Such a cool project is hindered by only one thing— weather.  Stakes can only be planted while the plant is still in it’s winter dormant state. Our over 200 volunteers have braved cold weather and even colder water to hammer almost 10,000 stakes into the ground. We typically cruise the river in canoes to plant our stakes in highly eroded areas, because accessibility by road is not an option. Wintertime paddling can be tricky because of the colder temperatures, so MountainTrue staff watch the weather and cancel if the temperatures get too low. Because this year’s winter was fairly mild, we only had to cancel a few of our scheduled dates.   

Most work occurred on Cane and Hominy Creeks, but several hundred stakes were also planted on the main stem of the French Broad River near Rosman.  Each site was documented with GPS so that we can follow up and accurately guage our success.  Budding will start this spring, and we’re excited to paddle by and see our work in progress.

Sign up to learn more about volunteer opportunities if you’d like to get involved with planting next year’s live stakes, or any of the other awesome programs protecting the places we share!

Assistant French Broad Riverkeeper, Anna Alsobrook, braves the cold!

One of our dedicated live-staking volunteers braves the cold!


Western North Carolina is blessed with more than 1.5 million acres of public land, including Nantahala-Pisgah National Forest, Great Smoky Mountains National Park, the Blue Ridge Parkway and several state-owned parks, forests and natural areas. These public lands support the headwaters of our rivers, beautiful mountain vistas, one of the most diverse temperate forests on the planet, and a thriving economy in tourism, crafts and recreation.
During its 30-year history, WNCA (now MountainTrue) has twice prevented logging in the Asheville Watershed, first in 1990 and again in 2004. Eventually the City of Asheville placed a conservation easement over 17,356 acres of the watershed.

Tell Congress to Take AmeriCorps Off the Chopping Block

Tell Congress to Take AmeriCorps Off the Chopping Block

Tell Congress to Take AmeriCorps Off the Chopping Block

Meet Laura McPherson, Mary Kate Dodge and Jack Henderson, MountainTrue’s hardworking and dedicated AmeriCorps.

 

IMG_0582

Mary Kate Dodge (L) and Laura McPherson (R)

Laura McPherson is our Forest Keeper. She combats non-native invasive plant species and restores native plant habitats by coordinating and leading volunteer work days and invasive species educational programs. Mary Kate Dodge is our Outings and Outreach Coordinator; she helps organize our educational events and helps us raise awareness about the work we do protecting Western North Carolina’s environment. Jack Henderson is our Water Quality Administrator and runs our river cleanups and water testing and monitoring programs.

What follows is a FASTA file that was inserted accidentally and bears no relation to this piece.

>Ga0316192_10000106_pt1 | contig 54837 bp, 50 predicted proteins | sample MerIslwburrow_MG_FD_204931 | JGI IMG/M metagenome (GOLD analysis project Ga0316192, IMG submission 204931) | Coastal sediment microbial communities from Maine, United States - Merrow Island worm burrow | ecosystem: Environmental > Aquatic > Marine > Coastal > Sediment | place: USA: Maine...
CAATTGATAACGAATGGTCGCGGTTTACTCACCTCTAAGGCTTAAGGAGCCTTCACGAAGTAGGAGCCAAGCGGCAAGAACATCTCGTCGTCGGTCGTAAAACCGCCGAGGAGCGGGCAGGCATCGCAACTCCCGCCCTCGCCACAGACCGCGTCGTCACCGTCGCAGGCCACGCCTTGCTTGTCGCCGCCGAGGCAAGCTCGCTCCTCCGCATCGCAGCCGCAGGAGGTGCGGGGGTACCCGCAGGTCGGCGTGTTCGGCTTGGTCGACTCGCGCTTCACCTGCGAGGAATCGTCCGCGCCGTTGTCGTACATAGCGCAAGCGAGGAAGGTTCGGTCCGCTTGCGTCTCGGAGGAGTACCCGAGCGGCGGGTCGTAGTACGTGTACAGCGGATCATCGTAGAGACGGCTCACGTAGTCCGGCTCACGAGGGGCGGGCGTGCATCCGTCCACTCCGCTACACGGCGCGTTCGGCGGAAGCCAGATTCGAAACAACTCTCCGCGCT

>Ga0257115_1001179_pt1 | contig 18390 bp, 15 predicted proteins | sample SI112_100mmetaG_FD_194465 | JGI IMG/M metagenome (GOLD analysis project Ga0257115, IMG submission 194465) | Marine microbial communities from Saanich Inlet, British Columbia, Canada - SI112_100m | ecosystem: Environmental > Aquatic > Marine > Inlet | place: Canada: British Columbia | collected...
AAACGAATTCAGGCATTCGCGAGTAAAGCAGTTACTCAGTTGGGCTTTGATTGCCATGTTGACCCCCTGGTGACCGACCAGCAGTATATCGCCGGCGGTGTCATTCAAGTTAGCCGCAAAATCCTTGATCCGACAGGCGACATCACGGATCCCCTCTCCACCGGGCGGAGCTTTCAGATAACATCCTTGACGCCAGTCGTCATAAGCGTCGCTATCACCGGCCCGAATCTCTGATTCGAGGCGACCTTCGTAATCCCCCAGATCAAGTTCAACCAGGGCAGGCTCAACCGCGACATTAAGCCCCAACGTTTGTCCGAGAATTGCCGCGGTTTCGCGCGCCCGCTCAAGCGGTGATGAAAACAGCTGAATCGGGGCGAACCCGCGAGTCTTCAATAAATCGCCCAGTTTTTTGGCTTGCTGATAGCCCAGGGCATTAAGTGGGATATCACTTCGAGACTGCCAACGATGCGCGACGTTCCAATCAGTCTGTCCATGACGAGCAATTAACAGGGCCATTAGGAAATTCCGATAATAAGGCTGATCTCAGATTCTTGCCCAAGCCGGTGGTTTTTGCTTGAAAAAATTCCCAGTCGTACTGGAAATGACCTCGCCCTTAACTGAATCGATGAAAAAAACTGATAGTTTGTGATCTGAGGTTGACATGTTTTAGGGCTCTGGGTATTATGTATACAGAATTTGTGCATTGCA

Their work is critical to our mission.

Each year, AmeriCorps Project Conserve places more than three dozen dedicated members with local environmental nonprofits. Since its inception, 268 members have served 455,600 hours, increasing community understanding of conservation and the environment and creating sustainable improvements to at-risk ecosystems in our communities.

Jack Henderson (center) with a group of volunteers after a river cleanup.

Jack Henderson (center) with a group of volunteers after a river cleanup.

The federal agency that supports the AmeriCorps service program — The Corporation for National & Community Service — is at risk! It is one of 18 agencies that are recommended for elimination in the White House’s recent budget proposal.

Please take a moment to call your Congress members and let them know that AmeriCorps is making a difference in our community.

NC Senator Richard Burr (202) 224-3154
NC Senator Thom Tillis (202) 224-6342
NC Representative Mark Meadows (202) 225-6401
NC Representative Patrick McHenry (202) 225-2576
Click here to find your Senator: https://www.senate.gov/senators/contact/senators_cfm.cfm
Click here to find your Representative: http://www.house.gov/representatives/find/


Western North Carolina is blessed with more than 1.5 million acres of public land, including Nantahala-Pisgah National Forest, Great Smoky Mountains National Park, the Blue Ridge Parkway and several state-owned parks, forests and natural areas. These public lands support the headwaters of our rivers, beautiful mountain vistas, one of the most diverse temperate forests on the planet, and a thriving economy in tourism, crafts and recreation.
During its 30-year history, WNCA (now MountainTrue) has twice prevented logging in the Asheville Watershed, first in 1990 and again in 2004. Eventually the City of Asheville placed a conservation easement over 17,356 acres of the watershed.